In a memo Tuesday evening, Google CEO Sundar Pichai addressed the company’s artificial intelligence mistakes, which led to Google taking its Gemini image-generation feature offline for further testing.

In a memo Tuesday evening, Google CEO Sundar Pichai addressed the company’s artificial intelligence mistakes, which led to Google taking its Gemini image-generation feature offline for further testing.

Pichai called the issues “problematic” and said they “have offended our users and shown bias.” The news was first reported by Semafor.

Google introduced the image generator earlier this month through Gemini, the company’s main group of AI models. The tool allows users to enter prompts to create an image. Over the past week, users discovered historical inaccuracies that went viral online, and the company pulled the feature last week, saying it would re-launch it in the coming weeks.

“I know that some of its responses have offended our users and shown bias — to be clear, that’s completely unacceptable and we got it wrong,” Pichai continued. “No AI is perfect, especially at this emerging stage of the industry’s development, but we know the bar is high for us.”

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The news follows Google changing the name of its chatbot from Bard to Gemini earlier this month.

Pichai’s memo said the teams have been working around the clock to address the issues and that the company will instate a clear set of actions and structural changes, as well as “improved launch processes.”

“We’ve always sought to give users helpful, accurate, and unbiased information in our products,” Pichai wrote in the memo. “That’s why people trust them. This has to be our approach for all our products, including our emerging AI products.”

Read the full text of the memo here:

I want to address the recent issues with problematic text and image responses in the Gemini app (formerly Bard). I know that some of its responses have offended our users and shown bias — to be clear, that’s completely unacceptable and we got it wrong.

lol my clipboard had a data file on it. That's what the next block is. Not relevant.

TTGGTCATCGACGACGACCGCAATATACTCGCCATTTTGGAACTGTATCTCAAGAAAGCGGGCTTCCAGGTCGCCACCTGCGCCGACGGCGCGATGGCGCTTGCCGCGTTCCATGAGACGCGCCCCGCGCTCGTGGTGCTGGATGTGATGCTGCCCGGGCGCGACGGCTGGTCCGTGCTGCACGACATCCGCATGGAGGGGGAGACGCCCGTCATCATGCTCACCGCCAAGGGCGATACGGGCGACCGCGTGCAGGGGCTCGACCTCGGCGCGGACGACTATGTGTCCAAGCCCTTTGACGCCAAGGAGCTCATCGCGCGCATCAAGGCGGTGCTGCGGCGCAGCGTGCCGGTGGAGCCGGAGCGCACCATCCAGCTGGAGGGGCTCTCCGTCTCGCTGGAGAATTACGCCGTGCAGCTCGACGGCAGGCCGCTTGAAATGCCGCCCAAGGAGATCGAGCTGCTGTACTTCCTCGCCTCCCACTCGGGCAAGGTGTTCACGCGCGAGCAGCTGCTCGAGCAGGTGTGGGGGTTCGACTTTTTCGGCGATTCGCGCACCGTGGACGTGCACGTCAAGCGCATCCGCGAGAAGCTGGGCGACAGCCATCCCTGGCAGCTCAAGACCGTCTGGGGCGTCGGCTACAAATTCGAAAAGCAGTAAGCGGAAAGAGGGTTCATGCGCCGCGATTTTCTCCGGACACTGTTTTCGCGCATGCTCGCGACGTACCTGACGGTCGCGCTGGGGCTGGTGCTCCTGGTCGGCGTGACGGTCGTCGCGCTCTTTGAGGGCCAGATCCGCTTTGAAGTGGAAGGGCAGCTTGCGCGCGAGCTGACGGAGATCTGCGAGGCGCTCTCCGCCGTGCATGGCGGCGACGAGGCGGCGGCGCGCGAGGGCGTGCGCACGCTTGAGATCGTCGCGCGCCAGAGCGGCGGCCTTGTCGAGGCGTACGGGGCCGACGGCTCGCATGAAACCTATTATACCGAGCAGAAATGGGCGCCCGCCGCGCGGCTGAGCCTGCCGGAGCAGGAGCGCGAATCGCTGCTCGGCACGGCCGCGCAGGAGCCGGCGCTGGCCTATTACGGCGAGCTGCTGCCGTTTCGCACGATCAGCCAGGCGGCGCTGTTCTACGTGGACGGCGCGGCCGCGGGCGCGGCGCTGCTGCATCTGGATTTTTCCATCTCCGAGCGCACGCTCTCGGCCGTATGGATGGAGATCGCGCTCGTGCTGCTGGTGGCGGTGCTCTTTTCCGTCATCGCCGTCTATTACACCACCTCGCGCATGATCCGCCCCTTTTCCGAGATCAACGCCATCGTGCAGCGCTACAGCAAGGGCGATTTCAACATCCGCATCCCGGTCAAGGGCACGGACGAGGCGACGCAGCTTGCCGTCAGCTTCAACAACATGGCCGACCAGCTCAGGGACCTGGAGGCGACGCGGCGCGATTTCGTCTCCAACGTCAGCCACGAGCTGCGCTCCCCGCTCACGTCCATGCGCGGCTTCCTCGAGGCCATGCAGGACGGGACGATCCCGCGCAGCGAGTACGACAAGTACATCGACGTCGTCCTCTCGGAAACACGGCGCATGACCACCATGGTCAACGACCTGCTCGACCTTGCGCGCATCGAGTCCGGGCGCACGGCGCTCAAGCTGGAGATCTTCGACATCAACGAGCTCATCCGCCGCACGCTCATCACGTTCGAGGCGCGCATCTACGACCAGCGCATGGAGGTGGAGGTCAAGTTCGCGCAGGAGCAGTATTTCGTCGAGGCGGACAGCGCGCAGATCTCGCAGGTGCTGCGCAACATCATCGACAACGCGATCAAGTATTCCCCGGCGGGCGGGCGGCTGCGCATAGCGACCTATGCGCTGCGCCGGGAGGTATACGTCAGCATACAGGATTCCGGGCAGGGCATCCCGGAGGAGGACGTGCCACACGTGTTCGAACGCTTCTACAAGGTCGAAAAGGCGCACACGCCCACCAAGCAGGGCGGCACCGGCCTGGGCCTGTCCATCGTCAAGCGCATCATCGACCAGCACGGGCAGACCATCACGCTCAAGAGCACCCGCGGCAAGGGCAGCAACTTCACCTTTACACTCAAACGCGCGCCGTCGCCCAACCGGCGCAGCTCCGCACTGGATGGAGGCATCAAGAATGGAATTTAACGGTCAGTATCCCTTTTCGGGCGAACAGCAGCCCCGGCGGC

Our teams have been working around the clock to address these issues. We’re already seeing a substantial improvement on a wide range of prompts. No AI is perfect, especially at this emerging stage of the industry’s development, but we know the bar is high for us and we will keep at it for however long it takes. And we’ll review what happened and make sure we fix it at scale.

Our mission to organize the world’s information and make it universally accessible and useful is sacrosanct. We’ve always sought to give users helpful, accurate, and unbiased information in our products. That’s why people trust them. This has to be our approach for all our products, including our emerging AI products.

We’ll be driving a clear set of actions, including structural changes, updated product guidelines, improved launch processes, robust evals and red-teaming, and technical recommendations. We are looking across all of this and will make the necessary changes.

Even as we learn from what went wrong here, we should also build on the product and technical announcements we’ve made in AI over the last several weeks. That includes some foundational advances in our underlying models e.g. our 1 million long-context window breakthrough and our open models, both of which have been well received.

We know what it takes to create great products that are used and beloved by billions of people and businesses, and with our infrastructure and research expertise we have an incredible springboard for the AI wave. Let’s focus on what matters most: building helpful products that are deserving of our users’ trust.

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